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DETERMINATION OF ETHYL GLUCURONIDE IN HAIR SAMPLES

ANDREAS ALT, INES JANDA, STEPHAN SEIDL, FRIEDRICH-MARTIN WURST
DOI: http://dx.doi.org/10.1093/alcalc/35.3.313 313-314 First published online: 1 May 2000

Ethyl glucuronide (EtG) is a non-volatile, water-soluble, stable-upon-storage, direct metabolite of ethanol and can be detected in body fluids and tissues (and also in post-mortem material) for an extended time period after the complete elimination of alcohol from the body (Alt et al., 1997; Schmitt et al., 1997; Seidl et al., 1998; Wurst et al., 1999a,b). The aim of the present Letter is to emphasize through our preliminary results that the detection of alcohol consumption that has taken place several weeks or months earlier, via the determination of EtG in hair, could be a useful forensic tool as well as for monitoring alcohol consumption of those in treatment for alcohol dependence.

Thirty-one hair samples from four groups of subjects were analysed: (1) hair was taken post mortem from 16 subjects with a known history of alcoholism; the diagnosis was established by police investigations including information from the subjects' family practitioners; (2) hair from four alcoholics (diagnosed according to ICD-10), who were hospitalized at the Alcohol and Drug Unit, Department of Psychiatry II, University of Ulm, Germany; (3) hair from six social drinkers with a self-reported alcohol consumption of up to 20 g/day; (4) hair from five children.

The proximal 2–8-cm hair segment was used for analysis. The hair samples were first washed with methanol and acetone (10 ml, 5 min) and were then cut into small pieces with an approximate length of 1 mm without any subdivision into segments. To a total of 100 mg of the cut hair samples, 100 ng deuterium-labelled (d5)-EtG (Medichem, Stuttgart, Germany) as internal standard and 2 ml demineralized water were added. After ultrasonication for 2 h at 30°C, the supernatants were separated after centrifugation (3000 rpm for 5 min), transferred into gas chromatograph vials and evaporated at 30°C under nitrogen. Following evaporation, 50 μl pyridine (Merck) and 100 μl BSTFA (N,O-bis(trimethylsilyl)-trifluoroacetamide; Merck) were added. The samples were vortex mixed and then placed in an incubator at 90°C for 30 min. After evaporation, the residues were dissolved in 50 μl ethyl acetate (Merck) for gas chromatography/mass spectrometry (GC/MS) analysis.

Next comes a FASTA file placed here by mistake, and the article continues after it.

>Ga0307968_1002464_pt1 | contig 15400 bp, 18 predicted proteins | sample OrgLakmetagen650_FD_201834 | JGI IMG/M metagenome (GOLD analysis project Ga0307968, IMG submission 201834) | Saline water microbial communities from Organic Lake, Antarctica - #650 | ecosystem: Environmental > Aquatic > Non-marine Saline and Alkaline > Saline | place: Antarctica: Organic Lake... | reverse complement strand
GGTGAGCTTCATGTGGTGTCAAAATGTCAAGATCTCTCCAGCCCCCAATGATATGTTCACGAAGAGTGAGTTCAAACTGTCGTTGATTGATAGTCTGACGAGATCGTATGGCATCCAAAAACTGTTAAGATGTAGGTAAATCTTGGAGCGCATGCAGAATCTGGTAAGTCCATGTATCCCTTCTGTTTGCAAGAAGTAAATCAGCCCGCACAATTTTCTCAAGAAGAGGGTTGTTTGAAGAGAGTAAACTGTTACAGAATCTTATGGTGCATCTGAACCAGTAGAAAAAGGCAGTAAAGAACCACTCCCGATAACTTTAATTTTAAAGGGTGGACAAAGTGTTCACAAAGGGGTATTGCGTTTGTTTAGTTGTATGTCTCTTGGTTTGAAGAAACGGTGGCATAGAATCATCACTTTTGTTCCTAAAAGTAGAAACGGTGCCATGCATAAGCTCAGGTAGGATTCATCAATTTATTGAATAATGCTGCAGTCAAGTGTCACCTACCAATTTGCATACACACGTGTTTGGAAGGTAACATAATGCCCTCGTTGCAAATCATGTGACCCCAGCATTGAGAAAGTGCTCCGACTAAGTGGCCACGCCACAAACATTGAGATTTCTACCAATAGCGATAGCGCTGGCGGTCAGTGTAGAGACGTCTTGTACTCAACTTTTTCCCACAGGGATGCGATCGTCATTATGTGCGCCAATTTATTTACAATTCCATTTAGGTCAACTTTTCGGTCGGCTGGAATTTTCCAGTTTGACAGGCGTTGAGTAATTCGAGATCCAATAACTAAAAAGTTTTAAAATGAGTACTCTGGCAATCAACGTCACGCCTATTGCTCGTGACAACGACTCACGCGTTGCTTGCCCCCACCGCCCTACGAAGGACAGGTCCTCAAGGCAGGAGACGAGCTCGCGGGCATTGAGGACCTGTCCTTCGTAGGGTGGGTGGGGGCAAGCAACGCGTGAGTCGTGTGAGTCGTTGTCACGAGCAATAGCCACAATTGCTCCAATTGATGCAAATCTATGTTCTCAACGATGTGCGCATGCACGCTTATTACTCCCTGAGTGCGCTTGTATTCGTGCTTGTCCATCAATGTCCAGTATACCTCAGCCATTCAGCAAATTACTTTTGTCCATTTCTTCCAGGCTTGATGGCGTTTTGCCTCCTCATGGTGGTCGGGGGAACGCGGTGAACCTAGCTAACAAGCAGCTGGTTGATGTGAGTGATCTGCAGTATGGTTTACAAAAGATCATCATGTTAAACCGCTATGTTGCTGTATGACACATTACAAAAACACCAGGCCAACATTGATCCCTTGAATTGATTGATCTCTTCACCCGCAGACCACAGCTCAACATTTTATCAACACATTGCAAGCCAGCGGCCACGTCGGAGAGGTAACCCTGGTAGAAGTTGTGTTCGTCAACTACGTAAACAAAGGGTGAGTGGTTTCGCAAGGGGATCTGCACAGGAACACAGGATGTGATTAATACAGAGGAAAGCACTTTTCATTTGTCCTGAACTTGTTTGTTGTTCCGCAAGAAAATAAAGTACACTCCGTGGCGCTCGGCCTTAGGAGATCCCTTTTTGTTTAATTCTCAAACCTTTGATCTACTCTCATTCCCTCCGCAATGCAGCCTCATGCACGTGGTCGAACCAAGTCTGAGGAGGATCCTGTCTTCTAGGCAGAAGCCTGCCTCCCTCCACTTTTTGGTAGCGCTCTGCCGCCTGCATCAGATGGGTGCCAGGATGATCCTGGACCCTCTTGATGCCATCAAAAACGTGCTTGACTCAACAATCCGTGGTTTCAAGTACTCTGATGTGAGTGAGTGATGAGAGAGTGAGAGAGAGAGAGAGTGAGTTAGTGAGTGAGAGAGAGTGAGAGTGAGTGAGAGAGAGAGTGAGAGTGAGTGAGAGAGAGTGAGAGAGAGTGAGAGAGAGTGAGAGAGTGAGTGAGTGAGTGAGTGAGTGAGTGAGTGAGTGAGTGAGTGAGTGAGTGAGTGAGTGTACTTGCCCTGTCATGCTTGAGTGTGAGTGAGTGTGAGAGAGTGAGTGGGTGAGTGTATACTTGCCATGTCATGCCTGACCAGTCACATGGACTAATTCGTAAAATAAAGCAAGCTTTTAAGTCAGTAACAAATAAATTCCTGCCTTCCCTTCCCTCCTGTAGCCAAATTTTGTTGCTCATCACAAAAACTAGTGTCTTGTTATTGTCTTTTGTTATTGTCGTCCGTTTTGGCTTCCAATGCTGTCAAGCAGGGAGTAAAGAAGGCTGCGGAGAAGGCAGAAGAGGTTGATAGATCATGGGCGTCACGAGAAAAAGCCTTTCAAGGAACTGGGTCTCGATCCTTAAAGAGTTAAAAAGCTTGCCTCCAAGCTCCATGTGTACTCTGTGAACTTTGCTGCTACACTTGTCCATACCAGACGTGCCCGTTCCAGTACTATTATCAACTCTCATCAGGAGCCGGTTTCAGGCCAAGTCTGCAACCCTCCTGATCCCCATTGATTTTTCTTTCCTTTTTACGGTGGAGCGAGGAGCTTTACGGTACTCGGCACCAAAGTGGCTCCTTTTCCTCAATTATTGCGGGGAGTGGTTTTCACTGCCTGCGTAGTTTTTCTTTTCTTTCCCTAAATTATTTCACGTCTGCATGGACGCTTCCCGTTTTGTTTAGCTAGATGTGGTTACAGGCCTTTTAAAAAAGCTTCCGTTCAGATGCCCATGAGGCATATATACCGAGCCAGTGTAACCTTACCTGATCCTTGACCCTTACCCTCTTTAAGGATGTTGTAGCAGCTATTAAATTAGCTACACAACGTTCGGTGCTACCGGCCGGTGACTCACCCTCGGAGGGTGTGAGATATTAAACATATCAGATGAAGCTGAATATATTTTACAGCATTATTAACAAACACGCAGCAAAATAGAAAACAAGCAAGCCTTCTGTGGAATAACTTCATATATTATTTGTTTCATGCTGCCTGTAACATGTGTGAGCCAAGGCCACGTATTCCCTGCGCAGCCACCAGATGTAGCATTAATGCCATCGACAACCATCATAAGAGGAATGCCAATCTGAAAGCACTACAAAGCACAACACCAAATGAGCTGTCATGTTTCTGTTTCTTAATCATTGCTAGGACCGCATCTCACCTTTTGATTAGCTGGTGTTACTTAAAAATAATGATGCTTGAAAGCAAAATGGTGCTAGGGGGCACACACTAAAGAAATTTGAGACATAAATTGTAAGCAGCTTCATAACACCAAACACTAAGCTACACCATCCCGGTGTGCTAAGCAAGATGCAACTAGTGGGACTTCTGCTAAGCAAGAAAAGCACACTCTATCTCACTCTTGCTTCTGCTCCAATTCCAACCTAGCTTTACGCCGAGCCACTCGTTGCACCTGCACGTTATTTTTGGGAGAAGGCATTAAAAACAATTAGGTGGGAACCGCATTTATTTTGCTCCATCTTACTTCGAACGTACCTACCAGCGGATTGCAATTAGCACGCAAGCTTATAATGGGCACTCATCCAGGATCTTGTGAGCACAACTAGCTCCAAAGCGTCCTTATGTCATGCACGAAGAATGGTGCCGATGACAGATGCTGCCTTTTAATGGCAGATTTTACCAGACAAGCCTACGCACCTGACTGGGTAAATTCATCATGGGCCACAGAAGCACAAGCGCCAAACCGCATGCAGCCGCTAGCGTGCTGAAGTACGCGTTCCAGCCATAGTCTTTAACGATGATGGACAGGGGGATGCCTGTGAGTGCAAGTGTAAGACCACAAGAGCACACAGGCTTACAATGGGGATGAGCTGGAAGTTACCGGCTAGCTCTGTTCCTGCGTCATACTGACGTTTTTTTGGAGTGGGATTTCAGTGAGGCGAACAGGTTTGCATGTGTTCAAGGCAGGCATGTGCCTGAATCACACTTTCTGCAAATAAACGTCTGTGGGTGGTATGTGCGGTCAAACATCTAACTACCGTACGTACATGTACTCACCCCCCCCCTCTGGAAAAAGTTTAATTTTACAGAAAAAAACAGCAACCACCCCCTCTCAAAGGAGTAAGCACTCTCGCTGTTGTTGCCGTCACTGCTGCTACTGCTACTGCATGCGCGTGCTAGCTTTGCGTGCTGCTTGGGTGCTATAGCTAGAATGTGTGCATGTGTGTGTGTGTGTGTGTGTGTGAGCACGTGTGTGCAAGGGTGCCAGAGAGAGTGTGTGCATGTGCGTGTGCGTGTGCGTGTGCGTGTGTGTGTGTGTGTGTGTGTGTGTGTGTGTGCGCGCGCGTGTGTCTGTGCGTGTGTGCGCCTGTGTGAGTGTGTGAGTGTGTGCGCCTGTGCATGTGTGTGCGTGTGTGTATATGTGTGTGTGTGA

GC/MS analysis was performed on a Hewlett Packard 6890 gas chromatograph interfaced with a Hewlett Packard 5973 mass selective detector. The gas chromatograph was equipped with a 30 m × 0.25 mm (0.25 μm film thickness) HP-5MS (Hewlett Packard) column operated in the splitless mode with valve closed for 0.5 min. The carrier gas was helium. Injector and detector temperatures were 250°C and 280°C, respectively. Oven temperature was set for 100°C for 2 min, then increased at a rate of 15°C/min to 250°C and, finally, at 20°C/min to 280°C, which was maintained for 3 min. The total run time was 17.5 min. Data were acquired in the SIM-mode. The TMS-derivatives were identified with the following masses: m/z 160, 261, and 405 (target ion) for EtG and m/z 165, 266, and 410 for TMS-d5-EtG. For quantitative evaluation of EtG in hair samples, calibration graphs were created by adding EtG concentrations between 50 ng and 300 ng to the hair samples from the children.

In 18 out of 31 hair samples analysed, EtG was detected. The characterization of the hair samples as well as the results are detailed in Table 1.

Measurable concentrations of EtG were not detected in the hair from six social drinkers with a daily consumption of up to 20 g ethyl alcohol or in the hair from the five children.

The analysis of EtG in hair might help judge a claimed longer period of abstinence. It remains to be elucidated why EtG could not be detected in two cases (subjects 14 and 26) despite a known history of alcohol misuse. The colour of hair as well as the use of hair colourings could be of importance in this issue. In cases where EtG is not detected alcohol consumption cannot be excluded. However, if the analysis of EtG in hair is positive, alcohol consumption has to be strongly assumed. In interpreting the results, external sources for EtG, e.g. sweat, have to be taken into consideration in every case. It remains to be shown whether or not a correlation between the amount of alcohol consumed and the EtG concentration in hair can be established. Our preliminary data indicate that it might be possible to discriminate social drinkers (up to 20 g/day) from alcoholics and to monitor abstinence by the determination of EtG in hair.

View this table:
Table 1.

Characterization of hair samples and ethyl glucuronide (EtG) findings

Subject no.Hair sample colourGenderEtG (pg/mg hair)
Abbreviations used: f, female; m, male; nd, not detectable. EtG was detected in 18 out of 20 hair samples from alcoholics.
Alcoholics, post mortem
   1Black streaked with greym218
   2Brownm4025
   3Brownm485
   4Brownm344
  26Brownfnd
  16Brownf287
  17Brownm2165
  18Brownm651
   9Brown streaked with greyf250
  10Brown streaked with greyf529
  11Brownm295
  12Brownm287
  13Blackm481
  14Brownmnd
  15Brown streaked with greym650
  24Blackm840
Alcoholics, Psychiatric cases
   5Brownm119
   6Brownm338
   7Brownm388
  25Dark blondf196
Social drinkers
  19Brownmnd
   8Red (coloured)fnd
  20Brownmnd
  21Reddish brownfnd
  22Brownmnd
  23Brownmnd
Children
  27Blondefnd
  28Dark blondfnd
  29Brownmnd
  30Blondfnd
  31Dark blondfnd

Footnotes

  • * Author to whom correspondence should be addressed at: Institut für Rechtsmedizin, Prittwitzstraße 6, D-89075 Ulm, Germany.

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